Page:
The sinter-based AM (SBAM) technologies have, as the name suggests, the sintering process in common. In this process, the printed green part is consolidated into a dense part and receives its final properties. The green part can be printed in advance using different technologies.They all have in common that metal powder is bound to the desired shape by a binder. The best-known printing technologies include Binder Jetting and Filament Material Extrusion.
In this section, you learn everything about the sinter-based AM process chain and get an overview of the different printing technologies.
This course is aimed at engineers, designers and other professionals that are working closely with sinter-based AM technologies. The goal is to cover the most important aspects that will enable engineers and designers to fully grasp the capabilities and technical limitations of the printing technologies and the sintering process to succeed in technology selection and part design. Besides going through the course from the beginning until the end, this course can also act as a constant source of knowledge while working on AM projects.
The course is structured into the following sections.
This section will start with an overview of the sinter-based AM process chain and its printing technologies, followed by a technology deep dive into the most important aspects of the BJT technology, followed by a closer look at the debinding and sintering step also including sintering simulation .
The second section will provide an overview of the different materials that are available as well as part characteristics that can be achieved with the BJT process and typical methods for quality assurance. Finally, several common defects in the BJT process are presented.
The last section will act as a guideline for designers. Besides generally describing the process when designing for Additive Manufacturing, actionable restrictions and guidelines for the BJT process are provided. The final section will present several design examples from different industries.
Simulation to compensate the deformation during the sintering step, nesting of parts and definition of printing parameters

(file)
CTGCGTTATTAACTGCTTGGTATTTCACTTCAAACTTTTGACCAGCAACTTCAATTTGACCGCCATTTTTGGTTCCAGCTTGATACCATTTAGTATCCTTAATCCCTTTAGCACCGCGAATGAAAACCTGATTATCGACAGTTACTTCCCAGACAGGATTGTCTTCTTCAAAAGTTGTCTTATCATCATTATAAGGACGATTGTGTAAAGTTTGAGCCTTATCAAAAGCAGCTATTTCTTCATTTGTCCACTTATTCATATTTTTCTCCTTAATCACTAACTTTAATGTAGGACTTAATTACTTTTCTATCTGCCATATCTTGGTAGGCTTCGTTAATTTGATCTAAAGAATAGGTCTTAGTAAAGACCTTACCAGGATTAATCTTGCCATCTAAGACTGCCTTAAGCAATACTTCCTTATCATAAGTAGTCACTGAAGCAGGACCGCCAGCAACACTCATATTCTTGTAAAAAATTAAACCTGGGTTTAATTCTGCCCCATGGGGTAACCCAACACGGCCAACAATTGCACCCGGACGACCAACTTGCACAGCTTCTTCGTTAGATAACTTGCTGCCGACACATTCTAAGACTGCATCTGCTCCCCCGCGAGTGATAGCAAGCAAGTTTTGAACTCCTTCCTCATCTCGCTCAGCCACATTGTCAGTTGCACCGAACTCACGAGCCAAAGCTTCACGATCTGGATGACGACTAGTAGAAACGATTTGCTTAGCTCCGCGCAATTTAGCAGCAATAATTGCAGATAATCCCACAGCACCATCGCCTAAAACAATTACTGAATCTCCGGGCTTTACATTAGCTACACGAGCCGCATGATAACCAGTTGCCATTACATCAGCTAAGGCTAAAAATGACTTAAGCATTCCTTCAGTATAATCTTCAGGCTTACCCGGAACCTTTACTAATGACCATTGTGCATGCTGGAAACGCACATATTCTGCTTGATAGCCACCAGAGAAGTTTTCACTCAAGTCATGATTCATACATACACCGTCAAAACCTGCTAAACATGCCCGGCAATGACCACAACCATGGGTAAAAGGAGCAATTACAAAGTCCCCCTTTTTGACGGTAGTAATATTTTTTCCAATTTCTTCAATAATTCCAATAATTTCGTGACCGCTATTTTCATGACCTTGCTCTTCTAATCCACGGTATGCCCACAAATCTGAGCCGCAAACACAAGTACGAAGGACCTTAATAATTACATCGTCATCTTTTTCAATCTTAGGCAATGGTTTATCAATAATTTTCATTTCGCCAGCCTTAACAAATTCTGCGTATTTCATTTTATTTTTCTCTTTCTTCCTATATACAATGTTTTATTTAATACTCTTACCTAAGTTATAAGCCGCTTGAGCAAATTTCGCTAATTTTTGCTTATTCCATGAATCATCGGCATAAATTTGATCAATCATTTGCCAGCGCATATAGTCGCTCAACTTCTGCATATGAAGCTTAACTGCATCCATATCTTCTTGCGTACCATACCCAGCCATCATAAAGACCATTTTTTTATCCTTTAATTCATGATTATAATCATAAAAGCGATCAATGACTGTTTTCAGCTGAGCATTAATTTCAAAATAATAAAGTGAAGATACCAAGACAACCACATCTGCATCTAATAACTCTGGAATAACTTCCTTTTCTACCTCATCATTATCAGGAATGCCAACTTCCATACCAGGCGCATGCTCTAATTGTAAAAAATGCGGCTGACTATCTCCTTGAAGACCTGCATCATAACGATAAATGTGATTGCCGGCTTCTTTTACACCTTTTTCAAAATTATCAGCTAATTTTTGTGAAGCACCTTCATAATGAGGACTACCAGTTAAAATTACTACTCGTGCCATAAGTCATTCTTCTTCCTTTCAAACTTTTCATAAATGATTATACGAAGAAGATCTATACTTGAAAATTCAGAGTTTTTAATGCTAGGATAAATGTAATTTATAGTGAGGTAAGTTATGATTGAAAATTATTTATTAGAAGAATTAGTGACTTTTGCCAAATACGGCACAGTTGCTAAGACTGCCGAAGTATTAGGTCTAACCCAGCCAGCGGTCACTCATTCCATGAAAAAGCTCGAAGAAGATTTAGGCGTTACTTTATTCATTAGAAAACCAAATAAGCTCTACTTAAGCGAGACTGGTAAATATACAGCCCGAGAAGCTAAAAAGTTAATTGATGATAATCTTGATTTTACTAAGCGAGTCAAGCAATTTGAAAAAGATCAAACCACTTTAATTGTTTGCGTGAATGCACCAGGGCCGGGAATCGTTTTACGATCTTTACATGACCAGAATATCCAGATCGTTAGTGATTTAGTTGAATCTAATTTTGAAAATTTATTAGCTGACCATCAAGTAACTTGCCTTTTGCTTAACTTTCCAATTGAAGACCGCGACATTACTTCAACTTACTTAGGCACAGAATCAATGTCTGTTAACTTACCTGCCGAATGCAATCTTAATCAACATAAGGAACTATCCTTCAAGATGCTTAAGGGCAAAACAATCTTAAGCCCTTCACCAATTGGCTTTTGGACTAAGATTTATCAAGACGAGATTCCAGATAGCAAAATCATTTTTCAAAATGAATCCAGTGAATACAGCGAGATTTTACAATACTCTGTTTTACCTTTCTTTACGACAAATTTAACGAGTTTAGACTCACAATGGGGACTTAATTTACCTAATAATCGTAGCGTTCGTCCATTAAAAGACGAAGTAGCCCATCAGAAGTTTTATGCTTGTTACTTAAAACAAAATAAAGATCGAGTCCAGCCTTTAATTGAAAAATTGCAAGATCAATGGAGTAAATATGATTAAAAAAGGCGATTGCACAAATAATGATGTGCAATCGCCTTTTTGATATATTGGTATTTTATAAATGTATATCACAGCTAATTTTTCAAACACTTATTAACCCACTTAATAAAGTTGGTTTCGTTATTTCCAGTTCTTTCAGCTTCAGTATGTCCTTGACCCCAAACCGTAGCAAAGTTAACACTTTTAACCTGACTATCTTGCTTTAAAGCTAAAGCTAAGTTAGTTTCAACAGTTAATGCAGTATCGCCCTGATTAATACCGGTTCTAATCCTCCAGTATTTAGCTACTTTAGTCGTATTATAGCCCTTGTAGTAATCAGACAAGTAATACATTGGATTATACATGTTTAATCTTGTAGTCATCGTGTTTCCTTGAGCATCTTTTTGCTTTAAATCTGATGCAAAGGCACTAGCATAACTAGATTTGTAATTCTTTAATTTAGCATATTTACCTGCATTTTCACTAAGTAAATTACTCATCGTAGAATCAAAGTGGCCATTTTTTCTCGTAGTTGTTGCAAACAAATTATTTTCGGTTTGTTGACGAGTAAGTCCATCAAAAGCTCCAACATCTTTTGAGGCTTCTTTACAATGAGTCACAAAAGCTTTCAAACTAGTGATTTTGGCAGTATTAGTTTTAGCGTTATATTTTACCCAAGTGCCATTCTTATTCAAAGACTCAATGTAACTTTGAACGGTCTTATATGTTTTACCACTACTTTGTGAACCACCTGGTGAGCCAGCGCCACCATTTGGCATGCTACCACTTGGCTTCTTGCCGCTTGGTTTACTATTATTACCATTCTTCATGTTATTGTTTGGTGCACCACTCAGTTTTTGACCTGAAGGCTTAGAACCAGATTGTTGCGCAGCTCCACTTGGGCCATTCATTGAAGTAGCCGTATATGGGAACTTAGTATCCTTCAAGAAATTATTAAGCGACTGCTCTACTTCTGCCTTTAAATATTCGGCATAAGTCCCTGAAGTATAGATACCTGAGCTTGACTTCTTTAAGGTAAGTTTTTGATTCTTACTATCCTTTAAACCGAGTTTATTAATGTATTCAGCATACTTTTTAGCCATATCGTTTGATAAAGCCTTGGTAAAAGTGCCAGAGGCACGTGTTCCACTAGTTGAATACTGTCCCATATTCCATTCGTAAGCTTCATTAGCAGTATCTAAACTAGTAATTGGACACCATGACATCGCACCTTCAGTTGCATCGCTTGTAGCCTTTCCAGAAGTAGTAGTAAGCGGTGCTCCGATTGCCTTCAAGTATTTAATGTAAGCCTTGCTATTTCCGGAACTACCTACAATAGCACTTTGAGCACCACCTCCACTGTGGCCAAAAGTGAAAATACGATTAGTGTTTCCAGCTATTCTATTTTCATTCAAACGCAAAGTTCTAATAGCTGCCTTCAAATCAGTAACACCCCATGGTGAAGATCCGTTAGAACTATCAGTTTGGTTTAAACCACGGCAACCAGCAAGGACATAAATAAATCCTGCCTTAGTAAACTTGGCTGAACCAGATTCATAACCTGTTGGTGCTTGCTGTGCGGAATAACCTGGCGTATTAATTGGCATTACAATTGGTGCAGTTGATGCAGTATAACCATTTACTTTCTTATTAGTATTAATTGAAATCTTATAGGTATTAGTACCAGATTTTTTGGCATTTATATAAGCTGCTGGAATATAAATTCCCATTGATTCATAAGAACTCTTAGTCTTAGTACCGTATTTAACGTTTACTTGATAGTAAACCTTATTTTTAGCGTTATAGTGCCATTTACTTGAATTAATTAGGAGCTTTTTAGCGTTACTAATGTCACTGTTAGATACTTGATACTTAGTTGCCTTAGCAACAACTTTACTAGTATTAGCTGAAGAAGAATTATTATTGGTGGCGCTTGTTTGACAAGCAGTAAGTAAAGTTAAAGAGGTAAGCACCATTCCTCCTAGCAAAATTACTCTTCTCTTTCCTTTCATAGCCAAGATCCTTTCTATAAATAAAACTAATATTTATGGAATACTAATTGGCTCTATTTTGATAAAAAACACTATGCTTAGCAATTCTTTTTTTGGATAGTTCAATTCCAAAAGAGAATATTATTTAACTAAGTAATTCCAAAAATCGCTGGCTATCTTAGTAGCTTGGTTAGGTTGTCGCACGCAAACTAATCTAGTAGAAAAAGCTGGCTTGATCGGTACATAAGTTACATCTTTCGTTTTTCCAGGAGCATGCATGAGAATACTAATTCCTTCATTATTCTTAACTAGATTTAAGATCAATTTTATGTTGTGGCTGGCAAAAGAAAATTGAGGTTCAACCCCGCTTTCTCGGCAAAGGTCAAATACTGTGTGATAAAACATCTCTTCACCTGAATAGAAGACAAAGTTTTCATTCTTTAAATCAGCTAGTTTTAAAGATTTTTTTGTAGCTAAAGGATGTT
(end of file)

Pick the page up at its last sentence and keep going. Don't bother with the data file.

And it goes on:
Through various printing processes, different feedstocks such as metal powders, filaments, pellets or dispersions are processed into green parts
Unpacking of fragile green parts needs to be done carefully and is typically a manual process.
Debinding describes the process of removing the binder which results in a brown part
To reach the structural integrity of a metal part, a sinter process is required. The powder particles fuse together to a coherent, solid structure via a mass transport that occurs at the atomic scale driven via diffusional forces.
The brown part shrinks ~13-21 % in each direction.
The process chain of sinter-based technologies differs from other AM Technologies. Especially the post-printing processes (debinding and sintering) are crucial to achieve the intended mechanical properties.
Afterwards the build platform moves downward by the amount of one layer thickness and a new layer of powder is applied. Again, the liquid binder is deposited and hardened in the required regions of the next layer to form the green body. This process is repeated until the complete part is printed. After the complete printing process is finished the parts have to be removed from the “powder cake” meaning the surrounding loose but densified powder. To improve the removal of the excess powder from the green body often brushes or a blasting gun with air pressure are used.
To create a dense metal part the 3D printed green body has to be post-processed in a debinding and sintering process. Similar to the metal injection molding process BJT parts are placed in a high temperature furnace, where the binder is burnt out and the remaining metal particles are sintered together. The sintering results in densification of the 3D printed green body to a metal part with high densities of 97 % to 99,5%, dependent of the material.
In classic Binder Jetting systems such as the ones distributed by EXONE or DIGITAL METAL the liquid binding agent is selectively deposited with a single print head. Meaning the width of the print head does not cover the full width of the powder bed. Therefore, the print head moves multiple times in xy-direction over the powder bed to completely cover the printing area and distributing the polymer binder.